As I celebrate the amazing man I saw in those eighteen year old eyes, that is my desire for him this year, to focus on his story and on that tiny elephant walking by, inviting him to more laughter, creativity, and growth.
The 26th wedding anniversary is frequently a year of adjustment being the picture anniversary.
I stumbled across these words on this site while exploring anniversary gift options and thought to myself, Seriously? That has been every year! Then I began reading the descriptions of years and laughed out loud at the introduction to 27.
Anniversary celebrations have felt as hap-hazard as everything else in our life and are often a yearly struggle for me. There is the tension between what is expected to be felt and what is real. Hallmark does not help matters and neither does the idea that the more years you check off together the better it gets.
A thriving marriage is about more than checking off the years and winning with the highest number of them.
Our 25th anniversary, the one that is silver, the one I remember throwing a party for my parents for while wrangling two small children of my own, two and a half years into my newly-minted marriage, brought the realization that we needed help. It was a sad disappointment of a day steeped in years of hurt with a side of genuine illness.
We have GOT to do something, because we cannot go on like this.
We will forever remember our silver anniversary as the one where we chose to invest in counseling to gain skills that were lacking in order to move forward together in more hopefulness. Seriously. There is no shame in admitting need. It was one of the best decisions we have made.
Fast forward to this year’s celebration. I decided to create a gift for Steve. It took thought, time, energy, and trust to sit with myself and my art supplies and create from the heart a representation of where we are in this season.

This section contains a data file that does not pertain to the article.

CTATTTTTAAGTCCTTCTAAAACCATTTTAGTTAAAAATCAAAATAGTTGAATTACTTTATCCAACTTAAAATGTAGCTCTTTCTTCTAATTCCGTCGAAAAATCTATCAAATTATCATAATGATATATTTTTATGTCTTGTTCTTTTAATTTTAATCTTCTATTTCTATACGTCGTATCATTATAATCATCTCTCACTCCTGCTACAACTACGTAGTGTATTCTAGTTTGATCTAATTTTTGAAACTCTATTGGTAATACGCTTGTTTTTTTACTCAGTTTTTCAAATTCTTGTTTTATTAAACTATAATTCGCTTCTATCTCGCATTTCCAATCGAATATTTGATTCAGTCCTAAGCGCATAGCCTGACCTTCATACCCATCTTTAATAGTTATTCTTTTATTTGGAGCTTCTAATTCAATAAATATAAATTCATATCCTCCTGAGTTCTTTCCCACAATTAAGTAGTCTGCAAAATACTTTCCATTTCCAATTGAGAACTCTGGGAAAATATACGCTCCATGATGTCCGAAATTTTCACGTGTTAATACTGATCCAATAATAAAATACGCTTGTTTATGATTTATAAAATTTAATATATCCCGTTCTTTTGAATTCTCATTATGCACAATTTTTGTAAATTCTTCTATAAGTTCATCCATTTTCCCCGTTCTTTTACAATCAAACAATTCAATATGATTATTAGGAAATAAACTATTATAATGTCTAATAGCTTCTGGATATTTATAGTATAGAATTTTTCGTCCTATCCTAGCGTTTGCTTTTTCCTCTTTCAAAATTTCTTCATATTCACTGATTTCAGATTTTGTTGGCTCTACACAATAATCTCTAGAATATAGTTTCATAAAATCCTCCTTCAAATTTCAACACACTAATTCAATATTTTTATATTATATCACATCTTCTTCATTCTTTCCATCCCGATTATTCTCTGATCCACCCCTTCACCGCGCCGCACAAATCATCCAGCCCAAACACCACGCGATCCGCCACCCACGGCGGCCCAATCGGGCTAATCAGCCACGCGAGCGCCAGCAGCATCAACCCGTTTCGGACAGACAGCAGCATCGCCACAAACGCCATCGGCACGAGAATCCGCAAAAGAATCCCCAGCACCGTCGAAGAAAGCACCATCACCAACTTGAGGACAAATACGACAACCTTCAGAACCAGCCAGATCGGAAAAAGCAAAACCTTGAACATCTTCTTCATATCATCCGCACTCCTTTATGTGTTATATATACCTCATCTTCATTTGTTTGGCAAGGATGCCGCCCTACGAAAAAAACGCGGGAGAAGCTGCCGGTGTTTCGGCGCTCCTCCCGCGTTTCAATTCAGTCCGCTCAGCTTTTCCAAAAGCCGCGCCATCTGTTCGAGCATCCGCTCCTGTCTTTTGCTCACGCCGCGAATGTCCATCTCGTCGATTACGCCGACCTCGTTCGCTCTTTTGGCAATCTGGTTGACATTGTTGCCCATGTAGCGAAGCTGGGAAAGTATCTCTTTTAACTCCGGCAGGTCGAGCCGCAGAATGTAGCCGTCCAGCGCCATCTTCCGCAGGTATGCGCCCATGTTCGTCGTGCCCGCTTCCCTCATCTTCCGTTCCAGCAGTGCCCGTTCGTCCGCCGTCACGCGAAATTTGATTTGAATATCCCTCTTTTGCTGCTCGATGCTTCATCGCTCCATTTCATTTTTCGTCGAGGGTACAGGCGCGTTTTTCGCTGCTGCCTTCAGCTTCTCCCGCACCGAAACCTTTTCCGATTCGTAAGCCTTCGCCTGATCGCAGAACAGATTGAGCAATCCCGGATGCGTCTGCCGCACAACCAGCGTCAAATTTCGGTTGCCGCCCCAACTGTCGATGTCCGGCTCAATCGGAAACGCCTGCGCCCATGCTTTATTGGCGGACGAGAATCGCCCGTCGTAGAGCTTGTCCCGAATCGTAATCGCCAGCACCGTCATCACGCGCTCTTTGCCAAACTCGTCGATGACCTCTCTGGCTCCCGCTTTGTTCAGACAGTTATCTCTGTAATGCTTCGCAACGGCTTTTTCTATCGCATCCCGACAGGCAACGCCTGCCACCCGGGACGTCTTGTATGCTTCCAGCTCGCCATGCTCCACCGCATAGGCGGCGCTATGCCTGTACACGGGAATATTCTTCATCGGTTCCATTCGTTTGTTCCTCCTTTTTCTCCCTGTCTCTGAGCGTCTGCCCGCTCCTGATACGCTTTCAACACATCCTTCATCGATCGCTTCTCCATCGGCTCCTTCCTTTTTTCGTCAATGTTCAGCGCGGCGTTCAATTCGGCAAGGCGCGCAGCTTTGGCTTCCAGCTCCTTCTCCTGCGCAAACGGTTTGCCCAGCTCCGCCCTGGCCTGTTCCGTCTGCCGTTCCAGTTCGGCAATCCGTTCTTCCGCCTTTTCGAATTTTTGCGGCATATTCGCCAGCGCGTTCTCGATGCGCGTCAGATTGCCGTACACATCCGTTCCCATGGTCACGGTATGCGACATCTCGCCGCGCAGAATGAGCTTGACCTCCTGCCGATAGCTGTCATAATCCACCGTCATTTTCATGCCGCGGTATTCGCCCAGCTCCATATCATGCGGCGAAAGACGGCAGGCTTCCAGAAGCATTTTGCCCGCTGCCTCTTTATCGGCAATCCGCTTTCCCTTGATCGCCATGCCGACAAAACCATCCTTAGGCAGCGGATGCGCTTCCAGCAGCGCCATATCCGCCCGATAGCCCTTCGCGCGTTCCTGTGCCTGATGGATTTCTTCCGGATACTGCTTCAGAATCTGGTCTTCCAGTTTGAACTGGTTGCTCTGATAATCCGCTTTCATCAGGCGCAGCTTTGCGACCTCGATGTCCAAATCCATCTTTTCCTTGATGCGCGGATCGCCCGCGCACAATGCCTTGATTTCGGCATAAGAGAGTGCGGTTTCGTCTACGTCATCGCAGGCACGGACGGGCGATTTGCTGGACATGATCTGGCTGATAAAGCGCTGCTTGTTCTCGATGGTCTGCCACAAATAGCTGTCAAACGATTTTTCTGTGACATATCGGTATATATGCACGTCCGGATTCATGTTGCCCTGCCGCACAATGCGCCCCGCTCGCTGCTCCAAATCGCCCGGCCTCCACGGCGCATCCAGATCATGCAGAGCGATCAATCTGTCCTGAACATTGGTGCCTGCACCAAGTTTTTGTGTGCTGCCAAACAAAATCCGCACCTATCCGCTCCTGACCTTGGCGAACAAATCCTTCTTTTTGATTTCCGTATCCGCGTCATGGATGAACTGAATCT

It is a better, more hopeful, place.
While a lake house getaway was booked, logistics did not work out. In the past this would have completely derailed my heart, sending it into a place of hopelessness and defeat. Instead, I was able to reimagine our celebration.
Steve took the day off of work, and we spent it together while the kids were in school. A two-hour weather delay for them meant time to sleep in without rushing, and while it cut into two hours of morning alone time, we were still able to enjoy the quiet house before heading out on an afternoon adventure.
Family members graciously picked up kids from school for us. We arrived home at 4 and took a nap before heading out to dinner at Chick Fil A with the family. The day ended with a parent meeting for school musical and an episode of Stranger Things.
It was a sweet beginning to year 27 and imagining more of our future together.
I sit in the final Saturday of 2017 surrounded by binders and journals and books and baskets of laundry. Family members are out and about running errands or socializing with friends. One is resting on the couch, uncertain of how she is feeling. I stop to care for her and warm up a heating pad occasionally. Chicken noodle soup was prepared for her lunch.
Earlier in the kitchen my husband looked at me with the face. I know it well. It is a half-smirk that tries to cover and hide the feeling behind it, but I am too vigilant for that and know there is something going on inside his head. Rather than guessing at it, I ask.
What? What is that face for?
What face? I don’t have a face!
Yes you do. There is clearly a face, and I am curious about it.